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Ethiopia, San Diego, Part Four: Muzita

A trip to University Heights' upscale Ethiopian/Eritrean restaurant of note offers sharp contrasts with other restaurants featured in this tour.

Muzita Abyssinian Bistro (4651 Park Boulevard, 619-546-7900) in University Heights isn’t an Ethiopian restaurant per se. It’s more Eritrean. Eritrea borders Ethiopia and the two countries share much in the way of culture and cuisine. For hundreds of years, the Abyssinian Empire comprised territory from both modern countries, hence the bistro’s name.

None

Because of the culinary similarities, I was able to order kitfo at Muzita. Served as a $12 appetizer instead of an entree, the minced top round had been seared and served warm. A spoonful of mitmita and a small ramekin of salty cheese flanked the skillet of meat, the portion of which was much smaller than what I’d eaten at Harar as a main plate. Muzita’s injera was as good or better than any other. The soft, sticky, chewy rolls of bread had a deep, sourdough flavor that stood out even against the backdrop of spiced beef and warm butter.

A vegetarian entree of hamlit (braised spinach and collard greens, $12) came with a tomato-heavy version of atakilt, green salad, and the expected rolls of injera for the grabbing and scooping.

Muzita’s food was delicious, though no better than Harar’s and coming at a significant premium price. Entree cost pushed up to $18 for single plates! The service was excellent, friendly and professional, and the atmosphere in the restaurant was cozy and welcoming. Really, that’s where the difference lay. Muzita was much more of a complete restaurant experience than previous stops in this trip through SD’s Ethiopian restaurant circuit.

I think, for some people, that’s where the problem is. They feel that it’s “inauthentic,” precisely because the crowd that eats at Muzita includes more tourists and local North Parkers than people from the Horn of Africa.

But there’s the rub. Because of that fact, Muzita is better at being a restaurant, at making us feel served and catered to, than the other spots. The others are excellent places to get food, but not particularly great restaurants. At Muzita, you will pay more. Not because the food is any better, but because there is a wine list, a cordial host, attractive decor, heaters on the patio, and incense in the bathroom. Maybe that takes part of the charm out of eating with your hands, maybe not. It certainly makes Muzita the kind of place you might go every once in a while, instead of on any given day.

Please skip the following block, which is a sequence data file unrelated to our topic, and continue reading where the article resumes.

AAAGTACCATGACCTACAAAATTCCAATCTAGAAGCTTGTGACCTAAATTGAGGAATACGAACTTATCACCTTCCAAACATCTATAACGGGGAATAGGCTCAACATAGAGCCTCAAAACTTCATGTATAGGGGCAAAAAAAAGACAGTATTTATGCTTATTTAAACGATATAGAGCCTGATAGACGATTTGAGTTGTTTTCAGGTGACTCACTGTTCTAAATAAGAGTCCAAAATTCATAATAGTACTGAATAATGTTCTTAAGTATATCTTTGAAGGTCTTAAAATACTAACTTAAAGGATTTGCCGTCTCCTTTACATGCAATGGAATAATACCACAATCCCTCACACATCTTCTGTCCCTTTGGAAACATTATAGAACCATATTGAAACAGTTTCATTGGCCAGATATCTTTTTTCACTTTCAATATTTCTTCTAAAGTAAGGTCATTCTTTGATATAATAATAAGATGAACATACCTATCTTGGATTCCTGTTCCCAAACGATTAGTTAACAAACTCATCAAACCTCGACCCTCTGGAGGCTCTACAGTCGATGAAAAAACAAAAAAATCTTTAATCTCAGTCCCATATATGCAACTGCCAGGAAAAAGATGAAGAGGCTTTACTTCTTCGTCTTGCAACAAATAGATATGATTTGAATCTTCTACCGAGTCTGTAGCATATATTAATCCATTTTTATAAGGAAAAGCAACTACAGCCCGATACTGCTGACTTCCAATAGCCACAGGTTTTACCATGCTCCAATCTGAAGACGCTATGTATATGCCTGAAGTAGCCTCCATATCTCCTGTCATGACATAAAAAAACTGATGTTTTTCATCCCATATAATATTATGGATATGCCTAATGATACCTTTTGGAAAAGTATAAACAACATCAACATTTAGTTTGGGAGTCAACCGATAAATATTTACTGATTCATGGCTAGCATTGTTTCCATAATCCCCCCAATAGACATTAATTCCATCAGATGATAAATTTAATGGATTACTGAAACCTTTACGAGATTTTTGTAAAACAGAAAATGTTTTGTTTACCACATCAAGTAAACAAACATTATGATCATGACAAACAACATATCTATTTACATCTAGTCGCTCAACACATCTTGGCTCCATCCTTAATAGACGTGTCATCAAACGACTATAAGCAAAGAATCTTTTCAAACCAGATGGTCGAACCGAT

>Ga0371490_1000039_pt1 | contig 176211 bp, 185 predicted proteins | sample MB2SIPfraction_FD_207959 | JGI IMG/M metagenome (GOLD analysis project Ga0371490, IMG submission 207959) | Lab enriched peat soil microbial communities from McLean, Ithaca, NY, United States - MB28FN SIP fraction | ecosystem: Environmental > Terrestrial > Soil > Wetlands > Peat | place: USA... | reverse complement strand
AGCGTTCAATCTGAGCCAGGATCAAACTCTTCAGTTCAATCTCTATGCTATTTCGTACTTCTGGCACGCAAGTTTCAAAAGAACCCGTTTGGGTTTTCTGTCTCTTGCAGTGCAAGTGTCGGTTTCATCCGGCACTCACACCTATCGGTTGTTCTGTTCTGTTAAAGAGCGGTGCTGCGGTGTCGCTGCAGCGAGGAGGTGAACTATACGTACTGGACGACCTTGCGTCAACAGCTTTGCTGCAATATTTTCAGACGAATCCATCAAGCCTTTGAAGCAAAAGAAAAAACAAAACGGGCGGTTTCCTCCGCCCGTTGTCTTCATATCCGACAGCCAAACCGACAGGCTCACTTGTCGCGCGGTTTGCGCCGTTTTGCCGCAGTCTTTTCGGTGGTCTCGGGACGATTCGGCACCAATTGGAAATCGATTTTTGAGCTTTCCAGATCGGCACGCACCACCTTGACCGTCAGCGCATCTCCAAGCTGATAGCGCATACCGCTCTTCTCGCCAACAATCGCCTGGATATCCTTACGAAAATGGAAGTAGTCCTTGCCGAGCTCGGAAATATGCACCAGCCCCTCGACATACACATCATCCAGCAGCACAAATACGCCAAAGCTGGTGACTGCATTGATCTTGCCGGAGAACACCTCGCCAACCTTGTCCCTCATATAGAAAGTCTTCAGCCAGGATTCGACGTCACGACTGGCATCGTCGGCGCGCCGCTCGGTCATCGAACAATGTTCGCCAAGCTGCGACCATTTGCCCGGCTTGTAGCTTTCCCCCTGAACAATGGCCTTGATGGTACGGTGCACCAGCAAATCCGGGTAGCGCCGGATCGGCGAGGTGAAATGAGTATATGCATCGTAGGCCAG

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Muzita Abyssinian Bistro (4651 Park Boulevard, 619-546-7900) in University Heights isn’t an Ethiopian restaurant per se. It’s more Eritrean. Eritrea borders Ethiopia and the two countries share much in the way of culture and cuisine. For hundreds of years, the Abyssinian Empire comprised territory from both modern countries, hence the bistro’s name.

None

Because of the culinary similarities, I was able to order kitfo at Muzita. Served as a $12 appetizer instead of an entree, the minced top round had been seared and served warm. A spoonful of mitmita and a small ramekin of salty cheese flanked the skillet of meat, the portion of which was much smaller than what I’d eaten at Harar as a main plate. Muzita’s injera was as good or better than any other. The soft, sticky, chewy rolls of bread had a deep, sourdough flavor that stood out even against the backdrop of spiced beef and warm butter.

A vegetarian entree of hamlit (braised spinach and collard greens, $12) came with a tomato-heavy version of atakilt, green salad, and the expected rolls of injera for the grabbing and scooping.

Muzita’s food was delicious, though no better than Harar’s and coming at a significant premium price. Entree cost pushed up to $18 for single plates! The service was excellent, friendly and professional, and the atmosphere in the restaurant was cozy and welcoming. Really, that’s where the difference lay. Muzita was much more of a complete restaurant experience than previous stops in this trip through SD’s Ethiopian restaurant circuit.

I think, for some people, that’s where the problem is. They feel that it’s “inauthentic,” precisely because the crowd that eats at Muzita includes more tourists and local North Parkers than people from the Horn of Africa.

But there’s the rub. Because of that fact, Muzita is better at being a restaurant, at making us feel served and catered to, than the other spots. The others are excellent places to get food, but not particularly great restaurants. At Muzita, you will pay more. Not because the food is any better, but because there is a wine list, a cordial host, attractive decor, heaters on the patio, and incense in the bathroom. Maybe that takes part of the charm out of eating with your hands, maybe not. It certainly makes Muzita the kind of place you might go every once in a while, instead of on any given day.

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